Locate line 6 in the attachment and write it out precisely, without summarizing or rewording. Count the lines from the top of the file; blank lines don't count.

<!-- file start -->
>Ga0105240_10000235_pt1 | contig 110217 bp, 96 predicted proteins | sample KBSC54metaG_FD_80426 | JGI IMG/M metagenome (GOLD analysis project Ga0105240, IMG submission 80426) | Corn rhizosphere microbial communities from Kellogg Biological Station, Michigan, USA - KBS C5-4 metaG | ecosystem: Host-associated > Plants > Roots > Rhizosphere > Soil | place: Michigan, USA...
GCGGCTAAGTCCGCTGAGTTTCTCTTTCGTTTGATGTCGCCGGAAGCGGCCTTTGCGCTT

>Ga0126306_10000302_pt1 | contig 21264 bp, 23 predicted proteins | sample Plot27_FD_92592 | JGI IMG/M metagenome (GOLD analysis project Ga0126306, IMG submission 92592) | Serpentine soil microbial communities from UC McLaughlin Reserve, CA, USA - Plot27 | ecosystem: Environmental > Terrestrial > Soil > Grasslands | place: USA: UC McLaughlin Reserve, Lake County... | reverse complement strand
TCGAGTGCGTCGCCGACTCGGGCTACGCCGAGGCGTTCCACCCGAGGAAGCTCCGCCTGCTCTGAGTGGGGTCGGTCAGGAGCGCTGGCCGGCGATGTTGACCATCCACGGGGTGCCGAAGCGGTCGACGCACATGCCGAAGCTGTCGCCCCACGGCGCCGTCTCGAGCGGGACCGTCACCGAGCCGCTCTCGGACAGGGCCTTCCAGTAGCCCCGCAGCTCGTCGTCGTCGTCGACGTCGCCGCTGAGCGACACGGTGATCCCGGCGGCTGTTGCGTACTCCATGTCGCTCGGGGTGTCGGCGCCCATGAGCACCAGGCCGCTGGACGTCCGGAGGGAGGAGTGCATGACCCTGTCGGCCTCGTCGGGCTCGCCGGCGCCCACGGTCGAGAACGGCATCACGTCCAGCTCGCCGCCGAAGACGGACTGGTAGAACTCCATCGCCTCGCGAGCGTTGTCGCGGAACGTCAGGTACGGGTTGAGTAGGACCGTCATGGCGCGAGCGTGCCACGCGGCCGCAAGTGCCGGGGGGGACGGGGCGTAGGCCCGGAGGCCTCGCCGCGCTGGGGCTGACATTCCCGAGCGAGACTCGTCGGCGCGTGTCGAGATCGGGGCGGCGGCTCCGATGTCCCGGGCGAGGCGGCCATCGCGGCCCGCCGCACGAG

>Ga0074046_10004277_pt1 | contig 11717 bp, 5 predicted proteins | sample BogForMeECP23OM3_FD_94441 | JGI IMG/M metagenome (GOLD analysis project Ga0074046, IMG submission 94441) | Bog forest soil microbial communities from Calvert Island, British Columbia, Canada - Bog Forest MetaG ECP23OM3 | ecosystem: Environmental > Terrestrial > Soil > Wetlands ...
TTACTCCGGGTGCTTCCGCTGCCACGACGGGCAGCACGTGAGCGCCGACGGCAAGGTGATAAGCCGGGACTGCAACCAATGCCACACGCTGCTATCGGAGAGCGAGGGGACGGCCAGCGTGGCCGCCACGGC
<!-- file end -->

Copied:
TTACTCCGGGTGCTTCCGCTGCCACGACGGGCAGCACGTGAGCGCCGACGGCAAGGTGATAAGCCGGGACTGCAACCAATGCCACACGCTGCTATCGGAGAGCGAGGGGACGGCCAGCGTGGCCGCCACGGC